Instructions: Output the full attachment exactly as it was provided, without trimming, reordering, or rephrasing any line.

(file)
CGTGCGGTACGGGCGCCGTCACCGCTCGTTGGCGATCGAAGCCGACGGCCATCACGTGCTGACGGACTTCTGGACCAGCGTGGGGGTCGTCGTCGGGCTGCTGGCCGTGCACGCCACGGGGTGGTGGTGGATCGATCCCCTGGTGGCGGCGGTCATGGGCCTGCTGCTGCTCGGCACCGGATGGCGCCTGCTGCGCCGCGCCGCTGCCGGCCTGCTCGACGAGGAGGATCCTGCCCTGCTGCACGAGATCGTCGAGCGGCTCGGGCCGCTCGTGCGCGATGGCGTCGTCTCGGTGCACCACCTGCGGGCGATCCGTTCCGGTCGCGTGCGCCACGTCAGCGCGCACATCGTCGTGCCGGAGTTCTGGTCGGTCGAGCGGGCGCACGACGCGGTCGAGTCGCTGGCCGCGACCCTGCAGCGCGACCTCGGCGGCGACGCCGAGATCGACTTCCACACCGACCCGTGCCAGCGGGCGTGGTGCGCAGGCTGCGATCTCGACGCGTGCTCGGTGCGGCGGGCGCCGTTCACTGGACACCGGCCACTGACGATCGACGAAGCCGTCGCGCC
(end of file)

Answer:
CGTGCGGTACGGGCGCCGTCACCGCTCGTTGGCGATCGAAGCCGACGGCCATCACGTGCTGACGGACTTCTGGACCAGCGTGGGGGTCGTCGTCGGGCTGCTGGCCGTGCACGCCACGGGGTGGTGGTGGATCGATCCCCTGGTGGCGGCGGTCATGGGCCTGCTGCTGCTCGGCACCGGATGGCGCCTGCTGCGCCGCGCCGCTGCCGGCCTGCTCGACGAGGAGGATCCTGCCCTGCTGCACGAGATCGTCGAGCGGCTCGGGCCGCTCGTGCGCGATGGCGTCGTCTCGGTGCACCACCTGCGGGCGATCCGTTCCGGTCGCGTGCGCCACGTCAGCGCGCACATCGTCGTGCCGGAGTTCTGGTCGGTCGAGCGGGCGCACGACGCGGTCGAGTCGCTGGCCGCGACCCTGCAGCGCGACCTCGGCGGCGACGCCGAGATCGACTTCCACACCGACCCGTGCCAGCGGGCGTGGTGCGCAGGCTGCGATCTCGACGCGTGCTCGGTGCGGCGGGCGCCGTTCACTGGACACCGGCCACTGACGATCGACGAAGCCGTCGCGCC